Malaysia Airlines Flight 370 has posed some significant hurdles for Western reporters

Malaysia Airlines Flight 370

The disappearance of Malaysia Airlines Flight 370 has posed some significant hurdles for Western reporters for of a variety of reasons. Few Western reporters have sources in Malaysia. Speculation has run amok since the beginning of the story. The aircraft has not been found, creating huge logistical problems for the governments looking for the plane and for journalists trying to cover the search.

But let me start with basic issues about the reporting. I expect errors in any breaking story, but this one has had some whoppers. For example, when the Malaysian prime minister announced over the weekend that the government believed a “deliberate act” rather than an accident had occurred, ABC News used the wrong name to identify him throughout its story. If you don’t know what to call the prime minister of a country, you really have some reporting problems.


In a satirical poke at the 24/7 operations, The New Yorker’s Andy Borowitz posted an article under the headline, “Total Absence of Information About Malaysia Flight Not Hindering Twenty-Four-Hour Coverage, Cable Networks Say.” The Onion weighed in with the possibility the aircraft had passed into a time-space continuum.

Every news organization rolled in nearly every conceivable aviation expert to speculate on thin threads of information — most of them coming from leaks in Washington, D.C., where reporters had access to analysts who had seen some of the data. CNN even came up with a list of the 28 most intriguing questions. Seriously, 28?

Journalists have focused on the pilots’ possible involvement, a massive electrical outage, a terrorist attack or hijacking, and myriad other bits of hokum.

Jim Hall, a former chairman of the National Transportation Safety Board, got it right. “The only consistent thing is that every expert has changed his mind at least once,” he said.

The graphics artists must have been working on fumes, having produced so many potential paths for the aircraft across a search area of millions of square miles. Kerry Sanders of MSNBC tried to demonstrate the arc of the satellite intercepts with a rope and a balloon, which made absolutely no sense and then made it worse by trying to create a computer graphic.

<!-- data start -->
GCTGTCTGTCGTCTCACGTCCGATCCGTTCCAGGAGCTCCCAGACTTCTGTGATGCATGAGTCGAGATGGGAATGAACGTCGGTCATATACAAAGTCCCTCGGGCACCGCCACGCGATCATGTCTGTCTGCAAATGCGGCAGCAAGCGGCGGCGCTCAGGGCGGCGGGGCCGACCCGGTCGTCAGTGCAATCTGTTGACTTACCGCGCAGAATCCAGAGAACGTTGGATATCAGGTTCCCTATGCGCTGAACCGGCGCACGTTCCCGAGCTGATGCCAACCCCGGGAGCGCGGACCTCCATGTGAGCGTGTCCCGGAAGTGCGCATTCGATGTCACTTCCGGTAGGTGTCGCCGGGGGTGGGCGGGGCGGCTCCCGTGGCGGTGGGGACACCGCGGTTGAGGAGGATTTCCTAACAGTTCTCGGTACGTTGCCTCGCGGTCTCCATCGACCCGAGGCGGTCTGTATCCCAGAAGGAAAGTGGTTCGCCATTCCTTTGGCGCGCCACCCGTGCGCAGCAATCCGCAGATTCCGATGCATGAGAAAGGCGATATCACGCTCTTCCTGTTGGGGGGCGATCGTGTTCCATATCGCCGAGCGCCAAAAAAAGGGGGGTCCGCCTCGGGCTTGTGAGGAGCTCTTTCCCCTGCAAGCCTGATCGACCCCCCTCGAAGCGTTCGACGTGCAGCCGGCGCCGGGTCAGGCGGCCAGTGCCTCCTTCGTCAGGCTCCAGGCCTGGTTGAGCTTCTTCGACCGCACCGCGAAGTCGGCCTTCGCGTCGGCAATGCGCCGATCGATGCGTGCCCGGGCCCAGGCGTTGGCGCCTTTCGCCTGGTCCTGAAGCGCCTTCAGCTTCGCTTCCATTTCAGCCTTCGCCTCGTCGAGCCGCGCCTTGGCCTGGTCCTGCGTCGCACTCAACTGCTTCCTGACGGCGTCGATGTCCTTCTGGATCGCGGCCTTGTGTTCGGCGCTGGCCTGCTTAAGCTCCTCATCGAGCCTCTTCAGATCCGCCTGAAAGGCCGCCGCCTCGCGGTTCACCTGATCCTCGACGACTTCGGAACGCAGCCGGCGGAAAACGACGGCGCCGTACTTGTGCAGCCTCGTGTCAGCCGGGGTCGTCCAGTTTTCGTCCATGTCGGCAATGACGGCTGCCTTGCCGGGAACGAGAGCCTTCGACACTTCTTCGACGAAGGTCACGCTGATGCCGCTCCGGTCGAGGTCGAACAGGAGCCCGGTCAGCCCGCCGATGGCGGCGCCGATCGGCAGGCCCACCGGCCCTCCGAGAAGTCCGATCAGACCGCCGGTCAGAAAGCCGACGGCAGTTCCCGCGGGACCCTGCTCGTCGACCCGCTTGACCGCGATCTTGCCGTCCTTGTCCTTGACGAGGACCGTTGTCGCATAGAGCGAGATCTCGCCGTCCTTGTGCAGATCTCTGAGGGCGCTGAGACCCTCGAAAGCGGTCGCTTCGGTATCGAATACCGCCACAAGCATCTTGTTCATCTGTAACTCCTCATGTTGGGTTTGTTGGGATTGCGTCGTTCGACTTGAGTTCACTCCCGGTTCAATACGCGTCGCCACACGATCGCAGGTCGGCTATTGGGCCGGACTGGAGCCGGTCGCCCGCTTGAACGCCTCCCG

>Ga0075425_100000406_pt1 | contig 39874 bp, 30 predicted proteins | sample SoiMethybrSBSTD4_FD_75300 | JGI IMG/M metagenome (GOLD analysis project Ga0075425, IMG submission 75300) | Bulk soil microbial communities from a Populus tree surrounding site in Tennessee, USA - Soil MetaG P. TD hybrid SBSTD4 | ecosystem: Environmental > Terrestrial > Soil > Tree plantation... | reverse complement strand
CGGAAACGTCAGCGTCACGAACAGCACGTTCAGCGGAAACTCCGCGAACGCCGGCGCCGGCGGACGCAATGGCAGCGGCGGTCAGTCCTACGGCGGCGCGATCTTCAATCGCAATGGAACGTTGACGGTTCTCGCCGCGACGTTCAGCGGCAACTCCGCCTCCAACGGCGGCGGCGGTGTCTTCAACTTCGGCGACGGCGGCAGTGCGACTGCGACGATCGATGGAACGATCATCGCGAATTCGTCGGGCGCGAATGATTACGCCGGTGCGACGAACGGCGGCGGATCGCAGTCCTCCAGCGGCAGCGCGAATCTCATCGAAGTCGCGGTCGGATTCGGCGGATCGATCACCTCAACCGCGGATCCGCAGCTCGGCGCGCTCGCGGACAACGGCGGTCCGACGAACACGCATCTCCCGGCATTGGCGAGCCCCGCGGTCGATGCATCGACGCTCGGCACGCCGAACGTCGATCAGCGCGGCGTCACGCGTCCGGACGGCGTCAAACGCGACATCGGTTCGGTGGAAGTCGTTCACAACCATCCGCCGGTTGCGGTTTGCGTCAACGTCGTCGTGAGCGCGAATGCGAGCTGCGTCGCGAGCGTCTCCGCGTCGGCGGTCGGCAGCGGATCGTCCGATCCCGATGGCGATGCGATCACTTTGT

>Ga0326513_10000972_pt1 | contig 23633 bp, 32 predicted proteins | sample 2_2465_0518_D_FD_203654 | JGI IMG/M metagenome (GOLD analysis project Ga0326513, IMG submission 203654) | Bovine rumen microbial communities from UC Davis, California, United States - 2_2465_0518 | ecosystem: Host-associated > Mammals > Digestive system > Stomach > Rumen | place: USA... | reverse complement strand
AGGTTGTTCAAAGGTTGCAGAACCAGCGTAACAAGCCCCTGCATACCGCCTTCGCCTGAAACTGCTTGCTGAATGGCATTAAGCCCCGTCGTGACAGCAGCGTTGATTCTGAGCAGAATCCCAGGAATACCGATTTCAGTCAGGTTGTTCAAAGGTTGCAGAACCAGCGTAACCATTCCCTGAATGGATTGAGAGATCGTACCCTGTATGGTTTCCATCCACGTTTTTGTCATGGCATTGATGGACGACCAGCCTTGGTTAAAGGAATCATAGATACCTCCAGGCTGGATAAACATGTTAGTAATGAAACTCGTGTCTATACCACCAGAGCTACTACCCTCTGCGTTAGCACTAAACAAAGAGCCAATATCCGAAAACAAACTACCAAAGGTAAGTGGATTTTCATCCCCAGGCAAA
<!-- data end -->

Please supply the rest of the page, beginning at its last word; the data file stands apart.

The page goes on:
Then journalists started to get angry. That’s when the inevitable stories about the Malaysian government’s mistakes began. The New York Times weighed in with a story under the headline, “Series of Errors by Malaysia Mounts, Complicating the Task of Finding Flight 370.” Simply put, the news organization, along with others, started to push for U.S. officials to take over the investigation. I doubt China, which had the most passengers on the aircraft, planned to go along with that plan anytime soon.

Having reported on a number of airline safety stories for Newsweek and ABC News, I could offer some useful advice. It will take months — maybe years — before the actual story of what happened will be known. That, of course, would depend on whether the black boxes, which are actually orange, are located.

I thought the most startling story came from Stuart Leavenworth of McClatchy Newspapers in which he outlined how people with stolen passports, including two on the Malaysia Airlines flight, routinely got through security. Only 20 of 190 countries that belong to Interpol, the global police network, verify the authenticity of passports against available databases, the news organization reported.

“Drug runners, illegal immigrants and human traffickers are major users of stolen passports, but aircraft hijackers and other terrorists have also used them as part of numerous attacks worldwide,” Mr. Leavenworth wrote.

That story got my attention — much more than the endless speculation about what could have happened to the aircraft.

• Christopher Harper is a professor at Temple University. He worked for more than 20 years at the Associated Press, Newsweek, ABC News and “20/20.” He can be contacted at [email protected]. Twitter: @charper51.

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